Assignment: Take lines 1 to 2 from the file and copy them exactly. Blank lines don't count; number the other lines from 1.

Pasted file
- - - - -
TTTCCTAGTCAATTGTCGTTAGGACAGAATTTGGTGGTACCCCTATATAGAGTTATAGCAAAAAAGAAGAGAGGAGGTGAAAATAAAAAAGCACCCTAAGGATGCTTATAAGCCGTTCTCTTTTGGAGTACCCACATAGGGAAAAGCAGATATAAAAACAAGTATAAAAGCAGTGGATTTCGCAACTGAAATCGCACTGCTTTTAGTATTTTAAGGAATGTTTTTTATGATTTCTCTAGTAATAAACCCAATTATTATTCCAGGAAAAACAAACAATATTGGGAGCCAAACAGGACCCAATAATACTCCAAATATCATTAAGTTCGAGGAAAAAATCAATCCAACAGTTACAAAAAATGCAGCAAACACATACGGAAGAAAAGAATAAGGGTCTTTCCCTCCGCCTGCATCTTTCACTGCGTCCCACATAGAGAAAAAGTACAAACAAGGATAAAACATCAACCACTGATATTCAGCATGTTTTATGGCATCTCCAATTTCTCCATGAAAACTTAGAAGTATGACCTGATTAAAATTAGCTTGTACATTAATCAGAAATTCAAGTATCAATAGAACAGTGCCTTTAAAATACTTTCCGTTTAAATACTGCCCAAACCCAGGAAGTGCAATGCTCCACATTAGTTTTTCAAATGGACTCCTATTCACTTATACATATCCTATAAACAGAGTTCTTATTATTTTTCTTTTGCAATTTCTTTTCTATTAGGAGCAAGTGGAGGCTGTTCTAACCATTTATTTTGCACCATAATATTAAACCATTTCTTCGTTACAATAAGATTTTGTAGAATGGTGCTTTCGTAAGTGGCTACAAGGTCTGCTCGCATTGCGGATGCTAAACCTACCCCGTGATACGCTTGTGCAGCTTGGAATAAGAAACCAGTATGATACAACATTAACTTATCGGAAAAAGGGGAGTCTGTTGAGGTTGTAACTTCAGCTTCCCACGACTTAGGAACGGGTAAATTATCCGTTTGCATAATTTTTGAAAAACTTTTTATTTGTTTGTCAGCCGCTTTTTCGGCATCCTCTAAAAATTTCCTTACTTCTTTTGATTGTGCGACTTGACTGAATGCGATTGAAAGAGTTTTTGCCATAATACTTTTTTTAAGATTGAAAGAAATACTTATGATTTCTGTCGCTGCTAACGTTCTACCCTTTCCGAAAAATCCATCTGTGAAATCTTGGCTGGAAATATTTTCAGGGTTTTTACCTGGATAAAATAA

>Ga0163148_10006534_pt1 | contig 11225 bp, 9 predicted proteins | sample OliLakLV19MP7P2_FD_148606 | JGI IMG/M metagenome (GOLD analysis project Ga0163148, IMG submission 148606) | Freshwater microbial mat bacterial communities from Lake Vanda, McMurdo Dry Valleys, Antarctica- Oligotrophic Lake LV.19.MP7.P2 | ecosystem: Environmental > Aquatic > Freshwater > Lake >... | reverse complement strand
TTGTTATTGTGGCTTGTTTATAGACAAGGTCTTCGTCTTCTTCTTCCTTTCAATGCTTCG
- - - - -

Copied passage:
TTTCCTAGTCAATTGTCGTTAGGACAGAATTTGGTGGTACCCCTATATAGAGTTATAGCAAAAAAGAAGAGAGGAGGTGAAAATAAAAAAGCACCCTAAGGATGCTTATAAGCCGTTCTCTTTTGGAGTACCCACATAGGGAAAAGCAGATATAAAAACAAGTATAAAAGCAGTGGATTTCGCAACTGAAATCGCACTGCTTTTAGTATTTTAAGGAATGTTTTTTATGATTTCTCTAGTAATAAACCCAATTATTATTCCAGGAAAAACAAACAATATTGGGAGCCAAACAGGACCCAATAATACTCCAAATATCATTAAGTTCGAGGAAAAAATCAATCCAACAGTTACAAAAAATGCAGCAAACACATACGGAAGAAAAGAATAAGGGTCTTTCCCTCCGCCTGCATCTTTCACTGCGTCCCACATAGAGAAAAAGTACAAACAAGGATAAAACATCAACCACTGATATTCAGCATGTTTTATGGCATCTCCAATTTCTCCATGAAAACTTAGAAGTATGACCTGATTAAAATTAGCTTGTACATTAATCAGAAATTCAAGTATCAATAGAACAGTGCCTTTAAAATACTTTCCGTTTAAATACTGCCCAAACCCAGGAAGTGCAATGCTCCACATTAGTTTTTCAAATGGACTCCTATTCACTTATACATATCCTATAAACAGAGTTCTTATTATTTTTCTTTTGCAATTTCTTTTCTATTAGGAGCAAGTGGAGGCTGTTCTAACCATTTATTTTGCACCATAATATTAAACCATTTCTTCGTTACAATAAGATTTTGTAGAATGGTGCTTTCGTAAGTGGCTACAAGGTCTGCTCGCATTGCGGATGCTAAACCTACCCCGTGATACGCTTGTGCAGCTTGGAATAAGAAACCAGTATGATACAACATTAACTTATCGGAAAAAGGGGAGTCTGTTGAGGTTGTAACTTCAGCTTCCCACGACTTAGGAACGGGTAAATTATCCGTTTGCATAATTTTTGAAAAACTTTTTATTTGTTTGTCAGCCGCTTTTTCGGCATCCTCTAAAAATTTCCTTACTTCTTTTGATTGTGCGACTTGACTGAATGCGATTGAAAGAGTTTTTGCCATAATACTTTTTTTAAGATTGAAAGAAATACTTATGATTTCTGTCGCTGCTAACGTTCTACCCTTTCCGAAAAATCCATCTGTGAAATCTTGGCTGGAAATATTTTCAGGGTTTTTACCTGGATAAAATAA

>Ga0163148_10006534_pt1 | contig 11225 bp, 9 predicted proteins | sample OliLakLV19MP7P2_FD_148606 | JGI IMG/M metagenome (GOLD analysis project Ga0163148, IMG submission 148606) | Freshwater microbial mat bacterial communities from Lake Vanda, McMurdo Dry Valleys, Antarctica- Oligotrophic Lake LV.19.MP7.P2 | ecosystem: Environmental > Aquatic > Freshwater > Lake >... | reverse complement strand